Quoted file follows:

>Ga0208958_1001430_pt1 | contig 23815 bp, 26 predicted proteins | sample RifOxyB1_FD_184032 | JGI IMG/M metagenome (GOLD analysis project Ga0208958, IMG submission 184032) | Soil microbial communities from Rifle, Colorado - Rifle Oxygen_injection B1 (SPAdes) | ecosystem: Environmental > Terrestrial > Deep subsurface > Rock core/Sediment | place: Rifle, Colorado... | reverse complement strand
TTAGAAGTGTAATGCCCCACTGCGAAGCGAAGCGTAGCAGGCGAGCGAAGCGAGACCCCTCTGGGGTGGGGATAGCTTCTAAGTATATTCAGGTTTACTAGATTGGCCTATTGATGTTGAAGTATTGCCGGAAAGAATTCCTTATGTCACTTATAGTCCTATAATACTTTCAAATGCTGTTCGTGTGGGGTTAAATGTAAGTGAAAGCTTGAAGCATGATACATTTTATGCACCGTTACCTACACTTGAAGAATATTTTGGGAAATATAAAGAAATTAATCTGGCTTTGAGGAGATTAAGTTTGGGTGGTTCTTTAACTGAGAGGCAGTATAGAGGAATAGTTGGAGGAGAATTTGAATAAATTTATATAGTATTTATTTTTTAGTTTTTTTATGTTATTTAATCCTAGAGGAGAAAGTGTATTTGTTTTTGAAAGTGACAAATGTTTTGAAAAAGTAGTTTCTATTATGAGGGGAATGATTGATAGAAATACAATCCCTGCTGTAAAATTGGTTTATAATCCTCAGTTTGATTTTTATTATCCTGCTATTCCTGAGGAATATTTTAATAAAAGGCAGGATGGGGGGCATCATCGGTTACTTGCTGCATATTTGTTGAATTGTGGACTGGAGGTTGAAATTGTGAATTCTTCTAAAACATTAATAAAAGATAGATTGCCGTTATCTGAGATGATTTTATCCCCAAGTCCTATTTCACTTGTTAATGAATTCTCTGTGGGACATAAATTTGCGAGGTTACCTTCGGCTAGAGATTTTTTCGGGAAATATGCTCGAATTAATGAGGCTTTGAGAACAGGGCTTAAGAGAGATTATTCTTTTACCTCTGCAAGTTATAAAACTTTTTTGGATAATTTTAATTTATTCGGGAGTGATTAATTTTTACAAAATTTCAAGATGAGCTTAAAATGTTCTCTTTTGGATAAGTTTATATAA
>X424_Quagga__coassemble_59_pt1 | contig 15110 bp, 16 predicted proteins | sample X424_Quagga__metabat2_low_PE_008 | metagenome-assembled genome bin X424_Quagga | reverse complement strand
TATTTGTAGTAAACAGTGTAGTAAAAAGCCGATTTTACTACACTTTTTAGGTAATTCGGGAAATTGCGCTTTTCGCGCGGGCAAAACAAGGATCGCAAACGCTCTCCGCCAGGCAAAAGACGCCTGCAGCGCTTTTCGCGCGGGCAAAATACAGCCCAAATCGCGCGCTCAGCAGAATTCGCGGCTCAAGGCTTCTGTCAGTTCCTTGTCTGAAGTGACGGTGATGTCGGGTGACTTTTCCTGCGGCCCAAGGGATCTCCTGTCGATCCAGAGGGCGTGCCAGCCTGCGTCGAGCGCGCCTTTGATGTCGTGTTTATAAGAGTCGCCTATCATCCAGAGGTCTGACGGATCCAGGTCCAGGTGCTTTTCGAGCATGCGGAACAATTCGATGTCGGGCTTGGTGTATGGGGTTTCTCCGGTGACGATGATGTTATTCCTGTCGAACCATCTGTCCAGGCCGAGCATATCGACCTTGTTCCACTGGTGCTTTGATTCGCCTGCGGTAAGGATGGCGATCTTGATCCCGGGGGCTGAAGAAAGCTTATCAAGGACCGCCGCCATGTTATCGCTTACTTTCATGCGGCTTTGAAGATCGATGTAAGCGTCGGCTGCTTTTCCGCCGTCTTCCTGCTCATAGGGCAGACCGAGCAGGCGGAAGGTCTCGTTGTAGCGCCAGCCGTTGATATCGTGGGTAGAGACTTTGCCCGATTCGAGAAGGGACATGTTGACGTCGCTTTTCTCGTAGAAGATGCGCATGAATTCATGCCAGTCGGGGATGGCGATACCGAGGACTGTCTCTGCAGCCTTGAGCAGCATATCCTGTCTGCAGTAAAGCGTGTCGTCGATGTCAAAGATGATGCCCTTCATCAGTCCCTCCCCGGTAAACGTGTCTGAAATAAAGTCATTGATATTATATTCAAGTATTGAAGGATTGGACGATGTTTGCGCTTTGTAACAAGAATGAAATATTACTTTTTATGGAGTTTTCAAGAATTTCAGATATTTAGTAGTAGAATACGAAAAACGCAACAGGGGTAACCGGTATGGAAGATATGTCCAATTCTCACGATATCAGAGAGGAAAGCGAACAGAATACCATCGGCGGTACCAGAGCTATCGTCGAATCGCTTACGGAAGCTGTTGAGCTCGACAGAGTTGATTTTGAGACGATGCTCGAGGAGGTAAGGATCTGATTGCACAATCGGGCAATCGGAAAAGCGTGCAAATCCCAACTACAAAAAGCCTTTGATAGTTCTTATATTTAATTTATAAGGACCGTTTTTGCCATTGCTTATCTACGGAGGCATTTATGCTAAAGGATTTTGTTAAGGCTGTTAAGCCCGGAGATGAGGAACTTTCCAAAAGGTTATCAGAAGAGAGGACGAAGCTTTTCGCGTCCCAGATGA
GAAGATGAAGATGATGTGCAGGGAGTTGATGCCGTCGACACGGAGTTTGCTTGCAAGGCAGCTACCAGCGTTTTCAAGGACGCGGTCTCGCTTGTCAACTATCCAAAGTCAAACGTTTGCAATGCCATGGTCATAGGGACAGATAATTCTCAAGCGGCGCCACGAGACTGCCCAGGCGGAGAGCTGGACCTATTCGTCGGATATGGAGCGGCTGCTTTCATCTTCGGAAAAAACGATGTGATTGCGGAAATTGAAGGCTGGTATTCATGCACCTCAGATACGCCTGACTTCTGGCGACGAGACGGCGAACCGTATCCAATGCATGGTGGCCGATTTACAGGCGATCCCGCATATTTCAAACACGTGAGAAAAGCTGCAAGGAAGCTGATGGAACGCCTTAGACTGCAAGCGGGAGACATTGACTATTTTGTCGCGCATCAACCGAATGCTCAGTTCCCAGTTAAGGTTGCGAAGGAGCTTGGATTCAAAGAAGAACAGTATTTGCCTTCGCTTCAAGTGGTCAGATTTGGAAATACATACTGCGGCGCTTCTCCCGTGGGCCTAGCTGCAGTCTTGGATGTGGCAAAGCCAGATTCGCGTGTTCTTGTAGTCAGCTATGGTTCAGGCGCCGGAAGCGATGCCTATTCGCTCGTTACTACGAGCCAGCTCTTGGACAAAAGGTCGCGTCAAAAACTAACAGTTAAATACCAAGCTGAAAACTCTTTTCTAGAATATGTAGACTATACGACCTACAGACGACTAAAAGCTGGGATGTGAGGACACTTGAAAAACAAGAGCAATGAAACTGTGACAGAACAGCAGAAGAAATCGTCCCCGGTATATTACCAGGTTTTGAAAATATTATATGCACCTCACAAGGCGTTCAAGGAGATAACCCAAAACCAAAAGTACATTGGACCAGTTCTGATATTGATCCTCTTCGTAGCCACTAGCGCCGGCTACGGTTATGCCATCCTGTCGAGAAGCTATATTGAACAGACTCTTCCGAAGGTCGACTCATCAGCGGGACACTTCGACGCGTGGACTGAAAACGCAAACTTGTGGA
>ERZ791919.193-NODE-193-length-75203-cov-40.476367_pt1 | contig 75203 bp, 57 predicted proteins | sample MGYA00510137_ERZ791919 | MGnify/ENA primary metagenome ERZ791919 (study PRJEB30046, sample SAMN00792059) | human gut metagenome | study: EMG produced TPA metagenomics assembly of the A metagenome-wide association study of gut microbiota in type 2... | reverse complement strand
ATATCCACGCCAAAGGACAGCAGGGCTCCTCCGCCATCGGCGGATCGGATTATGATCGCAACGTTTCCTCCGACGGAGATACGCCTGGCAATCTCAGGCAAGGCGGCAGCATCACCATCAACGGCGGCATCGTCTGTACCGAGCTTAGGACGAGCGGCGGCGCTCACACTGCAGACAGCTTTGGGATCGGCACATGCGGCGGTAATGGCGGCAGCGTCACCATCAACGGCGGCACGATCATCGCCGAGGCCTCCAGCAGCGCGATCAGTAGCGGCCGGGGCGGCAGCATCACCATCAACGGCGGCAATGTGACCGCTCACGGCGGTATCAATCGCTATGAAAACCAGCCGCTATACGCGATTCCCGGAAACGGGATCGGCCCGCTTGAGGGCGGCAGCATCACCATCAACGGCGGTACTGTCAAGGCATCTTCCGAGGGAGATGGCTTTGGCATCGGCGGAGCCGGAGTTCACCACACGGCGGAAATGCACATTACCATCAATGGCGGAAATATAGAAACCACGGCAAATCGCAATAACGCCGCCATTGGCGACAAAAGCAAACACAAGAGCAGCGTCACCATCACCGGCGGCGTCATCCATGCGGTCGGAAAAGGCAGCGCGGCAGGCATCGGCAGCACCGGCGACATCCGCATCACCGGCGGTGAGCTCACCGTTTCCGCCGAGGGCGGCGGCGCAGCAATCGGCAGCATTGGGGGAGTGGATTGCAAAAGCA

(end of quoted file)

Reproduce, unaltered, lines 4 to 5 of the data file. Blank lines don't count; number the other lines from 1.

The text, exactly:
TATTTGTAGTAAACAGTGTAGTAAAAAGCCGATTTTACTACACTTTTTAGGTAATTCGGGAAATTGCGCTTTTCGCGCGGGCAAAACAAGGATCGCAAACGCTCTCCGCCAGGCAAAAGACGCCTGCAGCGCTTTTCGCGCGGGCAAAATACAGCCCAAATCGCGCGCTCAGCAGAATTCGCGGCTCAAGGCTTCTGTCAGTTCCTTGTCTGAAGTGACGGTGATGTCGGGTGACTTTTCCTGCGGCCCAAGGGATCTCCTGTCGATCCAGAGGGCGTGCCAGCCTGCGTCGAGCGCGCCTTTGATGTCGTGTTTATAAGAGTCGCCTATCATCCAGAGGTCTGACGGATCCAGGTCCAGGTGCTTTTCGAGCATGCGGAACAATTCGATGTCGGGCTTGGTGTATGGGGTTTCTCCGGTGACGATGATGTTATTCCTGTCGAACCATCTGTCCAGGCCGAGCATATCGACCTTGTTCCACTGGTGCTTTGATTCGCCTGCGGTAAGGATGGCGATCTTGATCCCGGGGGCTGAAGAAAGCTTATCAAGGACCGCCGCCATGTTATCGCTTACTTTCATGCGGCTTTGAAGATCGATGTAAGCGTCGGCTGCTTTTCCGCCGTCTTCCTGCTCATAGGGCAGACCGAGCAGGCGGAAGGTCTCGTTGTAGCGCCAGCCGTTGATATCGTGGGTAGAGACTTTGCCCGATTCGAGAAGGGACATGTTGACGTCGCTTTTCTCGTAGAAGATGCGCATGAATTCATGCCAGTCGGGGATGGCGATACCGAGGACTGTCTCTGCAGCCTTGAGCAGCATATCCTGTCTGCAGTAAAGCGTGTCGTCGATGTCAAAGATGATGCCCTTCATCAGTCCCTCCCCGGTAAACGTGTCTGAAATAAAGTCATTGATATTATATTCAAGTATTGAAGGATTGGACGATGTTTGCGCTTTGTAACAAGAATGAAATATTACTTTTTATGGAGTTTTCAAGAATTTCAGATATTTAGTAGTAGAATACGAAAAACGCAACAGGGGTAACCGGTATGGAAGATATGTCCAATTCTCACGATATCAGAGAGGAAAGCGAACAGAATACCATCGGCGGTACCAGAGCTATCGTCGAATCGCTTACGGAAGCTGTTGAGCTCGACAGAGTTGATTTTGAGACGATGCTCGAGGAGGTAAGGATCTGATTGCACAATCGGGCAATCGGAAAAGCGTGCAAATCCCAACTACAAAAAGCCTTTGATAGTTCTTATATTTAATTTATAAGGACCGTTTTTGCCATTGCTTATCTACGGAGGCATTTATGCTAAAGGATTTTGTTAAGGCTGTTAAGCCCGGAGATGAGGAACTTTCCAAAAGGTTATCAGAAGAGAGGACGAAGCTTTTCGCGTCCCAGATGA
GAAGATGAAGATGATGTGCAGGGAGTTGATGCCGTCGACACGGAGTTTGCTTGCAAGGCAGCTACCAGCGTTTTCAAGGACGCGGTCTCGCTTGTCAACTATCCAAAGTCAAACGTTTGCAATGCCATGGTCATAGGGACAGATAATTCTCAAGCGGCGCCACGAGACTGCCCAGGCGGAGAGCTGGACCTATTCGTCGGATATGGAGCGGCTGCTTTCATCTTCGGAAAAAACGATGTGATTGCGGAAATTGAAGGCTGGTATTCATGCACCTCAGATACGCCTGACTTCTGGCGACGAGACGGCGAACCGTATCCAATGCATGGTGGCCGATTTACAGGCGATCCCGCATATTTCAAACACGTGAGAAAAGCTGCAAGGAAGCTGATGGAACGCCTTAGACTGCAAGCGGGAGACATTGACTATTTTGTCGCGCATCAACCGAATGCTCAGTTCCCAGTTAAGGTTGCGAAGGAGCTTGGATTCAAAGAAGAACAGTATTTGCCTTCGCTTCAAGTGGTCAGATTTGGAAATACATACTGCGGCGCTTCTCCCGTGGGCCTAGCTGCAGTCTTGGATGTGGCAAAGCCAGATTCGCGTGTTCTTGTAGTCAGCTATGGTTCAGGCGCCGGAAGCGATGCCTATTCGCTCGTTACTACGAGCCAGCTCTTGGACAAAAGGTCGCGTCAAAAACTAACAGTTAAATACCAAGCTGAAAACTCTTTTCTAGAATATGTAGACTATACGACCTACAGACGACTAAAAGCTGGGATGTGAGGACACTTGAAAAACAAGAGCAATGAAACTGTGACAGAACAGCAGAAGAAATCGTCCCCGGTATATTACCAGGTTTTGAAAATATTATATGCACCTCACAAGGCGTTCAAGGAGATAACCCAAAACCAAAAGTACATTGGACCAGTTCTGATATTGATCCTCTTCGTAGCCACTAGCGCCGGCTACGGTTATGCCATCCTGTCGAGAAGCTATATTGAACAGACTCTTCCGAAGGTCGACTCATCAGCGGGACACTTCGACGCGTGGACTGAAAACGCAAACTTGTGGA